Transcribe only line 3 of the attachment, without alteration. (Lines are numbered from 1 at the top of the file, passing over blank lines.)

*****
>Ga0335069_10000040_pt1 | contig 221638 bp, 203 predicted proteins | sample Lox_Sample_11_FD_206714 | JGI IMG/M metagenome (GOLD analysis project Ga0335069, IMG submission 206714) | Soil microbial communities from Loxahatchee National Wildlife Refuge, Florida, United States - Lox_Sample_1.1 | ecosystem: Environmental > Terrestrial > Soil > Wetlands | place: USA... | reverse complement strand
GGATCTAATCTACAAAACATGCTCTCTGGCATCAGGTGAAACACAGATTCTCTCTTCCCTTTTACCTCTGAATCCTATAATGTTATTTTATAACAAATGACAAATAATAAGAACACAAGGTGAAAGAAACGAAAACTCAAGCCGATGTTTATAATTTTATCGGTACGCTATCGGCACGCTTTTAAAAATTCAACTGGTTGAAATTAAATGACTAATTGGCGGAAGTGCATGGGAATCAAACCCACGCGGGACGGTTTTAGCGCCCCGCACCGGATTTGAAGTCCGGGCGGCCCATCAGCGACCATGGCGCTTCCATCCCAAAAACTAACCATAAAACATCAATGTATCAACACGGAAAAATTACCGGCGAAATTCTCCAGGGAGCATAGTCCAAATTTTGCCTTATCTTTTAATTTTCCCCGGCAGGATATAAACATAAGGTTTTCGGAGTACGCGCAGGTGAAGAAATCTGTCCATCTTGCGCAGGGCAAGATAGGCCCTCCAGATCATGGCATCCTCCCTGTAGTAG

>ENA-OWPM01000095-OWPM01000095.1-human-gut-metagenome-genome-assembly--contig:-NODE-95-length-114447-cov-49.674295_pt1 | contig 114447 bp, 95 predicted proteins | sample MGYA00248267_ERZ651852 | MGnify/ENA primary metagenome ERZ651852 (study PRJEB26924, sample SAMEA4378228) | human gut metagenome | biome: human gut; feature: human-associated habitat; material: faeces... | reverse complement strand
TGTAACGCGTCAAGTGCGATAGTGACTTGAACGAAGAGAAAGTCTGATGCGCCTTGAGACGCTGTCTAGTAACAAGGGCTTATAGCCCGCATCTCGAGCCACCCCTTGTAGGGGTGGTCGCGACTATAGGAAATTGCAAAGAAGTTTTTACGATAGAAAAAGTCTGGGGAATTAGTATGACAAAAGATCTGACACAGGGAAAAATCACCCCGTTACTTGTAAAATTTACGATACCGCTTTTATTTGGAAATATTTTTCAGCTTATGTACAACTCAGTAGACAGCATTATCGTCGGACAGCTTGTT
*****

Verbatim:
>ENA-OWPM01000095-OWPM01000095.1-human-gut-metagenome-genome-assembly--contig:-NODE-95-length-114447-cov-49.674295_pt1 | contig 114447 bp, 95 predicted proteins | sample MGYA00248267_ERZ651852 | MGnify/ENA primary metagenome ERZ651852 (study PRJEB26924, sample SAMEA4378228) | human gut metagenome | biome: human gut; feature: human-associated habitat; material: faeces... | reverse complement strand